President Bush does not say that he is born again. In fact, that particular terminology is essentially out of fashion around the White House. He calls himself a follower of Christ. But to all who recognize the characteristics of people who are of evangelical, he is very much part of the traditional American evangelical mode. But, at the same time, in some ways he is the most ecumenical President in the White House to be a person of strong faith.

He was brought up in the Episcopal Church, which is part of the Anglican tradition, or at least it used to be. He was or went to Sunday School in the Presbyterian Church, to which his parent migrated for a while, while living in Midland, Texas. And when he got married, he joined the Methodist Church.

But it is more then just a Christian ecumenicism. George W. Bush has been known to pray in the Oval Office with office of the Sheik faith. He has certainly reached out in fairly demonstrative ways to the Islamic community. In fact, potentially undermining support for his policies or support for his view of Islam by some Americans of evangelicals who think that he perhaps is not discerning or critical enough of Islam.

Just as a parenthesis to that, when he was in London, he was asked by a British journalist, at his most recent trip to Great Britain, whether he thought that the God of Islam was the same as the God of Christianity and he replied “yes”, which was revealing because I think that it showed that wisely he does not regard his position as Commander In Chief of the United States Armed Forces to be equivalent to “Theologian In Chief”.

He has also moderated his language. He does not use traditional evangelical terminology. For example, when he is talking about God, he does not use the term “The Lord”. He uses the term the “Almighty”, which is much more powerful to people of Jewish faith and of course, to people of a much more generic version of Christianity.

Although he is often described as being overtly religious, he in fact, is very careful not to use specific language, which is emblematic of evangelical thought in public statements. He will use queue-size scriptural terms now and then, and every now and then and also he will use a phrase or so from a well known hymn, but he will not use it and label it as Christian symbolism even if it is such or is interpreted as such.

He is aware that he has to walk a very find line between on the one hand, for political reasons, obviously, galvanizing the support of evangelicals for the Republican Party in the forth-coming election. And on the other hand, not alienating large numbers of Americans who might be offended by a President espousal publicly of any particular religious point of view.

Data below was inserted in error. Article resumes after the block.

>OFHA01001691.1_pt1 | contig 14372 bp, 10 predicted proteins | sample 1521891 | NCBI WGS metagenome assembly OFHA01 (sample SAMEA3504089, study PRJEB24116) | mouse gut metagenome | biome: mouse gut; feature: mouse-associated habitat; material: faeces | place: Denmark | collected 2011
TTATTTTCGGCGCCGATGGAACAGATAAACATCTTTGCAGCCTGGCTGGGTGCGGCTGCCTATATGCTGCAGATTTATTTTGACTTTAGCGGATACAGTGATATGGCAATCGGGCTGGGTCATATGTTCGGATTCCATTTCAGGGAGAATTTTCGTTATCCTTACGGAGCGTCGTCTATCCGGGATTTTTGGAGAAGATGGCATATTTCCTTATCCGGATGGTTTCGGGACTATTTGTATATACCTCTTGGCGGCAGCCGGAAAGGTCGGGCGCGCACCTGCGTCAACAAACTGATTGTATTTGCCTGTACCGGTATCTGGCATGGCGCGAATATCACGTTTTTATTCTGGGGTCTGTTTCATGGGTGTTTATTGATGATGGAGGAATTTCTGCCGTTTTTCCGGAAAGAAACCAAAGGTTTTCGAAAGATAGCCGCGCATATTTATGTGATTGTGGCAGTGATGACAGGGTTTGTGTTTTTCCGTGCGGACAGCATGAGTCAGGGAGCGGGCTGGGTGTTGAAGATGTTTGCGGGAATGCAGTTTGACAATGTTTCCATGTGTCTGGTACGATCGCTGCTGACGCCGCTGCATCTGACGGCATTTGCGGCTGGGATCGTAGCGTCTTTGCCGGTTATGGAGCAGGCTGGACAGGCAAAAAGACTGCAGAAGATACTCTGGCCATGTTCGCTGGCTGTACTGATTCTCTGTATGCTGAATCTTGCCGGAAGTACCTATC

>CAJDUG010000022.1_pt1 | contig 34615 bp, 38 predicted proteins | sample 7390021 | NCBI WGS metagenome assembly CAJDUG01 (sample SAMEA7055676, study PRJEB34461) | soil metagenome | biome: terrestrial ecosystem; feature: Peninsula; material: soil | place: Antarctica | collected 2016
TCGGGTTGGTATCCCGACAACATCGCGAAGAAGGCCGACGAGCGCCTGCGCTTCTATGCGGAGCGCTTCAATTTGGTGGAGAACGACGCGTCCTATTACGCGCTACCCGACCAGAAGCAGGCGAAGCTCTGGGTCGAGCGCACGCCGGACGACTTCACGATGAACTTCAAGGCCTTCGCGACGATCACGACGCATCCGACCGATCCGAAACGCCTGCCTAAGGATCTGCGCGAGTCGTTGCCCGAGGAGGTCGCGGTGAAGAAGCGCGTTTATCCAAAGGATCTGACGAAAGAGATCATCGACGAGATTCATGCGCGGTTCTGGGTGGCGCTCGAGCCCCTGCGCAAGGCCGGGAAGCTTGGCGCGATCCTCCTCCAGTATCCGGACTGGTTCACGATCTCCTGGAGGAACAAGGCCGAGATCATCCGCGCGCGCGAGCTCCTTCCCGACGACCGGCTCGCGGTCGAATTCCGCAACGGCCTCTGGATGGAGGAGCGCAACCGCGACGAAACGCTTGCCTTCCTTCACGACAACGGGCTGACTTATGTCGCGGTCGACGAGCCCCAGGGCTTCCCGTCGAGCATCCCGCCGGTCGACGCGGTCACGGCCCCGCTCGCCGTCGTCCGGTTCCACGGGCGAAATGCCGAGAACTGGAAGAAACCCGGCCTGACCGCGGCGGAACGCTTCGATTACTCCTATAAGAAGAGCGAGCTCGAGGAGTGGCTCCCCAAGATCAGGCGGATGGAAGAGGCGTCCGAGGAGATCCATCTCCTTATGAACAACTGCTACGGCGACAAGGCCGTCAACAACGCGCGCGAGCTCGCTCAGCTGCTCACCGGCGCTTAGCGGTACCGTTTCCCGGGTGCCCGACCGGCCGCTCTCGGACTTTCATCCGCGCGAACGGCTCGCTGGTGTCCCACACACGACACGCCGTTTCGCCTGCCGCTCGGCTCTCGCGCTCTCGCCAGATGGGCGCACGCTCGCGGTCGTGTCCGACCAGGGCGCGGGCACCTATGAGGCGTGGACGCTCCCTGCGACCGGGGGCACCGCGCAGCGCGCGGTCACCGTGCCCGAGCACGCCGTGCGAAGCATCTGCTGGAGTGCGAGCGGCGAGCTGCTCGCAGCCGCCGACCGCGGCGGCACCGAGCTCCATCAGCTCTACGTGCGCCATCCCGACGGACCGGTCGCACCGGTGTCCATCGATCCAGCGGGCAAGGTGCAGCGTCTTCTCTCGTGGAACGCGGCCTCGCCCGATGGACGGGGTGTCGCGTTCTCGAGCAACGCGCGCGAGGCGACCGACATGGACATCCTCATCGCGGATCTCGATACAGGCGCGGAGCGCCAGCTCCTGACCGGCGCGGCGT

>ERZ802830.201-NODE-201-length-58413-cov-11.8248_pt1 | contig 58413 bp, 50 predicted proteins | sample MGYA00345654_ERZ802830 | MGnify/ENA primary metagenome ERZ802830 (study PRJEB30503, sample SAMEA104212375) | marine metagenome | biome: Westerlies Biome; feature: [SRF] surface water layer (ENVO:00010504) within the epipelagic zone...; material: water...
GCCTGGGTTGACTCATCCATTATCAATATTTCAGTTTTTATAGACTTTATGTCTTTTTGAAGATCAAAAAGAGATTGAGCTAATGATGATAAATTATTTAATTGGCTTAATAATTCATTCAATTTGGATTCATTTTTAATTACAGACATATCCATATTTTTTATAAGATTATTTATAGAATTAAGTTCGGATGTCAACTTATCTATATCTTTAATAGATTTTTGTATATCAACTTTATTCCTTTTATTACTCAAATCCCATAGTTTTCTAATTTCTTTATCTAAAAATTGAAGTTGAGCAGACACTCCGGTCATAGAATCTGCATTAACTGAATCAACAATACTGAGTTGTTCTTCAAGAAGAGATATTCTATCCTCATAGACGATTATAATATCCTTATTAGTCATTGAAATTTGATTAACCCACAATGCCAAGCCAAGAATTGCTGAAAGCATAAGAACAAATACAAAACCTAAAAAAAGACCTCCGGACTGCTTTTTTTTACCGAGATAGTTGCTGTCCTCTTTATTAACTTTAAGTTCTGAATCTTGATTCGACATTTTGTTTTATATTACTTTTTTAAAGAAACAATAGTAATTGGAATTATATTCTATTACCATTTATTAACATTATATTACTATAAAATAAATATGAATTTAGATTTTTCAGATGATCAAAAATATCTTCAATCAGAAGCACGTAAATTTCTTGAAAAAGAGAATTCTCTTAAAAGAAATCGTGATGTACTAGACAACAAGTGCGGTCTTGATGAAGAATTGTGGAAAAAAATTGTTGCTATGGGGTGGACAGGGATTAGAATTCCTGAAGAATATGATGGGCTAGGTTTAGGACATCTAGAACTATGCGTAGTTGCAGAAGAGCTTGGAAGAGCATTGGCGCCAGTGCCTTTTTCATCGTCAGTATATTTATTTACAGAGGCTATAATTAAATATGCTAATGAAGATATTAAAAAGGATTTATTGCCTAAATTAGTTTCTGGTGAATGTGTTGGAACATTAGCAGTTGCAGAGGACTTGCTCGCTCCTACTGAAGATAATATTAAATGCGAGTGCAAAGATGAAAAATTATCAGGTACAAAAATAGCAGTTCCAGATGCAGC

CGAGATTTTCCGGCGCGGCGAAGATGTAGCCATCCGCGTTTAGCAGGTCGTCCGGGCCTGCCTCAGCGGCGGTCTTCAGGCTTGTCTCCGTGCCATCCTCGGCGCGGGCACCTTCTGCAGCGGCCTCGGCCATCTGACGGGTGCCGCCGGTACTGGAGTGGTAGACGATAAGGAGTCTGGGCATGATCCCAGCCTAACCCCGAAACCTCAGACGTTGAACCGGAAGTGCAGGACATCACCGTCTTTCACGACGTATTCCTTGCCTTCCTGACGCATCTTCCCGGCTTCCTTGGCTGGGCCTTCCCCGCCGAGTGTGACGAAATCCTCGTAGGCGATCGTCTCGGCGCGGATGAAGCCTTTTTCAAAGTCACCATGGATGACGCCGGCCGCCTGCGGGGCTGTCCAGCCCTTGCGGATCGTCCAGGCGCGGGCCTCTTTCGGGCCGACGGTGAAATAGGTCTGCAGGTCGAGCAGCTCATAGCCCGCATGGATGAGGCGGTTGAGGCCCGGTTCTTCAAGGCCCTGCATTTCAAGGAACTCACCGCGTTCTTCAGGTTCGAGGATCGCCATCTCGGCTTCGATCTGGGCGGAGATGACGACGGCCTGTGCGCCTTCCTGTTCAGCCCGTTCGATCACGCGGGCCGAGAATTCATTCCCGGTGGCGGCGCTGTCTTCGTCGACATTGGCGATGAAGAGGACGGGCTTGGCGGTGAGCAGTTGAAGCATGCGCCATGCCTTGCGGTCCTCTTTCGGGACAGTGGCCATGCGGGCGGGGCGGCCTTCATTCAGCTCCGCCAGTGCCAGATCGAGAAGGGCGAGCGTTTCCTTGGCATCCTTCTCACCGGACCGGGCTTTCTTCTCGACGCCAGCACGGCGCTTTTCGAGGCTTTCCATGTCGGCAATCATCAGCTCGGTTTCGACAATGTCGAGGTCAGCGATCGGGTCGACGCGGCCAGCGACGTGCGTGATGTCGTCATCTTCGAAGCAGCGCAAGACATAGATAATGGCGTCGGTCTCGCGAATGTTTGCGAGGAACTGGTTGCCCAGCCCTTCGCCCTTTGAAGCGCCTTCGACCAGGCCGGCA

So he is a beneficiary of a great American tradition of faith in the White House. Everybody from George Washington onwards was essentially American exceptionalist believing that Providence had selected America for great purposes in the world. And one or two minor quirks on that road……Rutherford Hayes, at the command of his wife Calvinist and his wife was even more devote and she banned card playing, cigars, and alcohol in the White House gaining the title of Lemonade Lucy.

I don’t think that Laura Bush is Lemonade Laura. But he has to walk a very fine line and I think that it is interesting that he regards his overt faith as both a potential advantage and a potential minefield as he seeks re-election.

MC: Thank you David.

Our next speaker is Amy Sullivan. Amy Sullivan is a frequent contributor to the Washington Monthly. In fact, recently Amy had a cover story in the Washington Monthly on religion and the Democratic Party.

She is also a PHD candidate at Princeton University in Associology of Religion and we are glad that you could join us today. Thank you.

Amy Sullivan: Thank you.

I want to spend just a few minutes talking about the questions about how candidates personal faith is covered in the medium and particularly to talk about what I see as a double standard in terms of how Democrats and how Republicans are treated and questioned when it comes to the topic of their personal faith. And then move on into some of the contemporary issues that we are seeing right now and how that plays out.

I think that in general, we have conventional wisdom that the Democratic Party is the party of the people who are not religious and the Republican Party is the party of the people who are. And that tends to play itself when we look at candidates as well.

With Democrats, often journalists approach them with the assumption that they can’t possibly really be religious and so the coverage of their faith becomes coverage of another political new story. It is a “gottcha” story. It is trying to prove that a candidate is not really religious rather then actually getting into what it means to be a religious politician and how that impacts and how you behave as a public official, which I believe are questions……They are much more relevant for voters; things that the voters need to know. I don’t particularly care how often John Kerry reads the Bible of whether he knows which Pope is Pious or whatever, which is not wrong. But, you know, it ends up with situations, like during the primary, Howard Dean sat down for an interview with Howard Fineman and in the course of the interview, he managed to misidentify a few books of the Bible. But he also was asked a question by Fineman that would have sounded a little more appropriate if it was asked by a Baptist minister before a baptism.